Event Title

The consociational model of democracy in Kosovo in comparison to other regional and international cases

Session

Political Science

Description

This paper analyses in a critical manner the consociational model of democracy in post-war Kosovo since 1999.

In doing so, it uses as conceptual tools all four characteristics of the consociational model: (1) grand coalition, (2) cultural autonomy, (3) proportionality and (4) minority veto (Lijphart, 2008). The first part addresses in detail the theoretical aspect of the consociational model, in comparison to other alternative theoretical models (e.g., idea/model of ethnic partition of Horowitz 1985).

The second part outlines the concrete results and failures within this process. Ultimately, it will also depict the advantages and shortcomings of the consociational model of democracy promoted in post-war Kosovo. It will also try to locate eventual parallels with other neighbouring countries (e.g., Bosnia and Herzegovina, North Macedonia, and Serbia) and also wider at the international level.

The paper ends with summarising the key findings and their potential links with scholarly debates on the models and practices of democracy.

Proceedings Editor

Edmond Hajrizi

ISBN

978-9951-550-47-5

Location

UBT Kampus, Lipjan

Start Date

30-10-2021 12:00 AM

End Date

30-10-2021 12:00 AM

DOI

10.33107/ubt-ic.2021.259

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Oct 30th, 12:00 AM Oct 30th, 12:00 AM

The consociational model of democracy in Kosovo in comparison to other regional and international cases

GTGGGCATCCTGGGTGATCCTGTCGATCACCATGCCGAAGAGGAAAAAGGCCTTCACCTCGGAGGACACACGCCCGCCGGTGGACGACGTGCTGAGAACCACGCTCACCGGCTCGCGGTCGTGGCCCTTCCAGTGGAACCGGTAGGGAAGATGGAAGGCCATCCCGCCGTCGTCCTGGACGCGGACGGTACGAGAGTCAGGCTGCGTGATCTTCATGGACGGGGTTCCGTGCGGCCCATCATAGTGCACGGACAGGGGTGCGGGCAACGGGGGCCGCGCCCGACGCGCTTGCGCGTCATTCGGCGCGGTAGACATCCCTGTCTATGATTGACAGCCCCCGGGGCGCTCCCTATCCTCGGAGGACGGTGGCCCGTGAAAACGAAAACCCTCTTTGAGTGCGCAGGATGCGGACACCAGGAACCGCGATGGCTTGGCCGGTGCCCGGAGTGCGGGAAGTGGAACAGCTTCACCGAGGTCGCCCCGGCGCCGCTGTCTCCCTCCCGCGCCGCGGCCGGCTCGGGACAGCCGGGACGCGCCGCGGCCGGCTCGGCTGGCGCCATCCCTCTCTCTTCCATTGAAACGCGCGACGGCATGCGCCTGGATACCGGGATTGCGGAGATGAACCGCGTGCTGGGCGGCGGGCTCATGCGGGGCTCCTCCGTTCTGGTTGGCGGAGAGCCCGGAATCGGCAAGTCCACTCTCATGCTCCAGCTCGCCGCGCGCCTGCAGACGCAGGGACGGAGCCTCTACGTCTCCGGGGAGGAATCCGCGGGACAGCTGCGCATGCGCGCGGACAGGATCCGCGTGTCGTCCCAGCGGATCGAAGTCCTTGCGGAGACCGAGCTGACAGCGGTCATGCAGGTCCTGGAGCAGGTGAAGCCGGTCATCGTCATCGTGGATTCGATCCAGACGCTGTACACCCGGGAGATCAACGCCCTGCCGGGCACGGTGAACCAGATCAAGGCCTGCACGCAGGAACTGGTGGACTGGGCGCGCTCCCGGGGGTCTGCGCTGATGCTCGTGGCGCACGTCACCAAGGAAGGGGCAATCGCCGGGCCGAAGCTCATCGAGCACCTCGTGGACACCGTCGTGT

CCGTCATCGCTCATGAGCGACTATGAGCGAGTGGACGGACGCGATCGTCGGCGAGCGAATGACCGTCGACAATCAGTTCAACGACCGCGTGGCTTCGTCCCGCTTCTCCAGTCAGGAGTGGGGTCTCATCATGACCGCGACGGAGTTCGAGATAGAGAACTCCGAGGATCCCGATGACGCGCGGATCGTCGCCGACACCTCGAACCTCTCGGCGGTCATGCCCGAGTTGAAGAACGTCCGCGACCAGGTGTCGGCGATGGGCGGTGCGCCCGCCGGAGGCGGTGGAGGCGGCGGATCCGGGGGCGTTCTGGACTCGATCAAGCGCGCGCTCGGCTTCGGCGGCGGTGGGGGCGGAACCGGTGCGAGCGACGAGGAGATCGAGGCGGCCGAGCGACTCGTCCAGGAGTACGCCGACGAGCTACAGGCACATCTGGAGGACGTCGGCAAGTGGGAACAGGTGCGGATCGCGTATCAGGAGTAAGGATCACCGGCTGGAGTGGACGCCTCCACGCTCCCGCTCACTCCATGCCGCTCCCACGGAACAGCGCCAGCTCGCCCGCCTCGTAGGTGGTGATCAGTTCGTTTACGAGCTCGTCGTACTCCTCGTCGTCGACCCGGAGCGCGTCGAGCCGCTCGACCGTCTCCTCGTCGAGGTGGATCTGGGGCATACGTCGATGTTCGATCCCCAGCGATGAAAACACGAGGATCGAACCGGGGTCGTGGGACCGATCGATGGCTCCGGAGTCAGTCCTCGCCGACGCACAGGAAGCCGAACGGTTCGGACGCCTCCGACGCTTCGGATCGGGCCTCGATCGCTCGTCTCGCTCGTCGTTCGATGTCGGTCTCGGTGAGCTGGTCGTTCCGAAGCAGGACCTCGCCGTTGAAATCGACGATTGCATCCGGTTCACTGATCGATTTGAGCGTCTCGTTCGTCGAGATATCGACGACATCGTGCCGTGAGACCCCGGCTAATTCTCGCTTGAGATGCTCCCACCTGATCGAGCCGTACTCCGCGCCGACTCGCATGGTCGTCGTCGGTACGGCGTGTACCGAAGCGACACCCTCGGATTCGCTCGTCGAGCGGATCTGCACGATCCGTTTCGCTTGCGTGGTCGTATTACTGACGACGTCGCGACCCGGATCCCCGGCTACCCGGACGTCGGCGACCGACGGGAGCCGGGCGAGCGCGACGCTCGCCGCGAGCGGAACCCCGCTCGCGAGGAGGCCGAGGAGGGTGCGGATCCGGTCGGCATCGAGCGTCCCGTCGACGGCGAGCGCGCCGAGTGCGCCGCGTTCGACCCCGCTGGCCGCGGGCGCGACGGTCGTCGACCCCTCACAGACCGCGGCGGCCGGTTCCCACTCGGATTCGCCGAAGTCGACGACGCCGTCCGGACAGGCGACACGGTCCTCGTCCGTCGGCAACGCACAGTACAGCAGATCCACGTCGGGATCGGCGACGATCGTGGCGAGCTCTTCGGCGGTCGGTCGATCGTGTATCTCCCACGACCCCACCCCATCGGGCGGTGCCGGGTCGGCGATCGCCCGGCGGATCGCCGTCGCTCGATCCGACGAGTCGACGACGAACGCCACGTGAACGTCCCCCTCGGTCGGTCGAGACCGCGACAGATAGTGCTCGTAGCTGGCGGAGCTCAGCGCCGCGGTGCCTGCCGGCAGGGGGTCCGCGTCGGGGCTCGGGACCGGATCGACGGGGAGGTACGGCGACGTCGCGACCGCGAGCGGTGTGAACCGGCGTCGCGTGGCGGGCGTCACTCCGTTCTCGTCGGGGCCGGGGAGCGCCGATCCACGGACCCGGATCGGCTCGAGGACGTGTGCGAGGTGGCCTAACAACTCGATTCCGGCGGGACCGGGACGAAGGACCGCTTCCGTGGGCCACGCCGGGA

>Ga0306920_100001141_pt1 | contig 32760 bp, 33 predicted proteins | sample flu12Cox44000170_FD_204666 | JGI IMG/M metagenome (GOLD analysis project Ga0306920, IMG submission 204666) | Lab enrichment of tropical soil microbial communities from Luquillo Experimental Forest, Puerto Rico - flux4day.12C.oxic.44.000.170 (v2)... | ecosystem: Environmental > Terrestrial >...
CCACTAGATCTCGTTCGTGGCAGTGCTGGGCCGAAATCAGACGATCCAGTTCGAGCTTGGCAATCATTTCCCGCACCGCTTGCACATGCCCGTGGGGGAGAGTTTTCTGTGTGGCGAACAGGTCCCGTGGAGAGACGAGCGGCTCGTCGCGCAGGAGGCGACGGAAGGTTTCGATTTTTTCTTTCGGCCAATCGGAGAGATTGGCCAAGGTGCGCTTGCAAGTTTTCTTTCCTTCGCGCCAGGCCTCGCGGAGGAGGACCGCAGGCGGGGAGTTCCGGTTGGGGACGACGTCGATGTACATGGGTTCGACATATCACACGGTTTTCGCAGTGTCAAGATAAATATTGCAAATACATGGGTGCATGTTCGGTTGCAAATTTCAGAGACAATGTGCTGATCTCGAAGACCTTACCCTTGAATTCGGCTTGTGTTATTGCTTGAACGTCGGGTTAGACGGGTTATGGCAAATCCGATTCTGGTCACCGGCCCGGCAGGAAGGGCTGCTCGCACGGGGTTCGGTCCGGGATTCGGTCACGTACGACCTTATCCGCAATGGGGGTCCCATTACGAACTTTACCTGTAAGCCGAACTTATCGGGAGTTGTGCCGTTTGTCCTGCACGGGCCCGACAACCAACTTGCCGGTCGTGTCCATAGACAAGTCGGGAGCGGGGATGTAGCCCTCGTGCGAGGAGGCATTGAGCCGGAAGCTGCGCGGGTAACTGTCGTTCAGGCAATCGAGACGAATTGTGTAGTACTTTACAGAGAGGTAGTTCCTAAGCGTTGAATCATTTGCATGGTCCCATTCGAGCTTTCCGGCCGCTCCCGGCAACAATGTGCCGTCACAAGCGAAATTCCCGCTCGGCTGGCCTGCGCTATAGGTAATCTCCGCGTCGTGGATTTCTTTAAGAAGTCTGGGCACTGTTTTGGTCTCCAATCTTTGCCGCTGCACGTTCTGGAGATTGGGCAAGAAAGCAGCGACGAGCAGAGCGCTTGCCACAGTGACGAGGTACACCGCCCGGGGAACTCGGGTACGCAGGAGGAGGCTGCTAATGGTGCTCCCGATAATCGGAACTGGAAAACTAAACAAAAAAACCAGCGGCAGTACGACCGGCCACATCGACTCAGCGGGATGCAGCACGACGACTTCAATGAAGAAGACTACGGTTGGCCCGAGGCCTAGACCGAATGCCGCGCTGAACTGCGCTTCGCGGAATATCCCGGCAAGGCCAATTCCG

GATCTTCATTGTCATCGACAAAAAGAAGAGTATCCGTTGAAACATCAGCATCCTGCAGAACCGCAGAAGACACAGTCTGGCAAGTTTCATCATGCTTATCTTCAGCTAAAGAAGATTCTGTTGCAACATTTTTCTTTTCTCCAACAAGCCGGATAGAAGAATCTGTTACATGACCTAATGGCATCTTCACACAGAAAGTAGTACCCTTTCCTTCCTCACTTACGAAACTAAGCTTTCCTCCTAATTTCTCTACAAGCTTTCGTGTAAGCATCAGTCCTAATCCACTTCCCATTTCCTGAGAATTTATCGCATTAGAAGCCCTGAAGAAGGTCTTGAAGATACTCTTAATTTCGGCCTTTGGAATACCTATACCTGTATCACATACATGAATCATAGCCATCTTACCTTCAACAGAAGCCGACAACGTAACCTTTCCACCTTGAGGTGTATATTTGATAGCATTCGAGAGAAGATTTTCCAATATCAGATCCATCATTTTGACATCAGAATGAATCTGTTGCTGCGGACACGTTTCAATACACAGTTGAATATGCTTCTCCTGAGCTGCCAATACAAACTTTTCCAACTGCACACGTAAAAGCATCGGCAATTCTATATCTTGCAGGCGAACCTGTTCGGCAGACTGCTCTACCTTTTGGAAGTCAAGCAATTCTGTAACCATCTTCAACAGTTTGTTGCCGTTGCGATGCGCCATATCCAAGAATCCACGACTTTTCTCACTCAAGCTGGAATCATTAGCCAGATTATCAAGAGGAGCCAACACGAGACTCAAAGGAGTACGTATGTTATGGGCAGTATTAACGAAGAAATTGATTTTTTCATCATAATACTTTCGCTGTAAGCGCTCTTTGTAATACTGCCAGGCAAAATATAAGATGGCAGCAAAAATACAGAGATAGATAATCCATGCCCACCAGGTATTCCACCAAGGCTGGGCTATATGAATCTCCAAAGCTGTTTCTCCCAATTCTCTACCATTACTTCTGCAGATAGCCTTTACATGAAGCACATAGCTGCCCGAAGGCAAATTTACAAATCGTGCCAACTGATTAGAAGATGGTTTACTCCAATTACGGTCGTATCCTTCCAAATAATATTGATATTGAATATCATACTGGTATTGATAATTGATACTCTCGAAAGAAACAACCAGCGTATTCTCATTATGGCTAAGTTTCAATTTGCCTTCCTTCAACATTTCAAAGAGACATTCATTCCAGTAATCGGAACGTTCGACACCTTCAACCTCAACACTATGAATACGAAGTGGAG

UBT Kampus, Lipjan

This paper analyses in a critical manner the consociational model of democracy in post-war Kosovo since 1999.

In doing so, it uses as conceptual tools all four characteristics of the consociational model: (1) grand coalition, (2) cultural autonomy, (3) proportionality and (4) minority veto (Lijphart, 2008). The first part addresses in detail the theoretical aspect of the consociational model, in comparison to other alternative theoretical models (e.g., idea/model of ethnic partition of Horowitz 1985).

The second part outlines the concrete results and failures within this process. Ultimately, it will also depict the advantages and shortcomings of the consociational model of democracy promoted in post-war Kosovo. It will also try to locate eventual parallels with other neighbouring countries (e.g., Bosnia and Herzegovina, North Macedonia, and Serbia) and also wider at the international level.

The paper ends with summarising the key findings and their potential links with scholarly debates on the models and practices of democracy.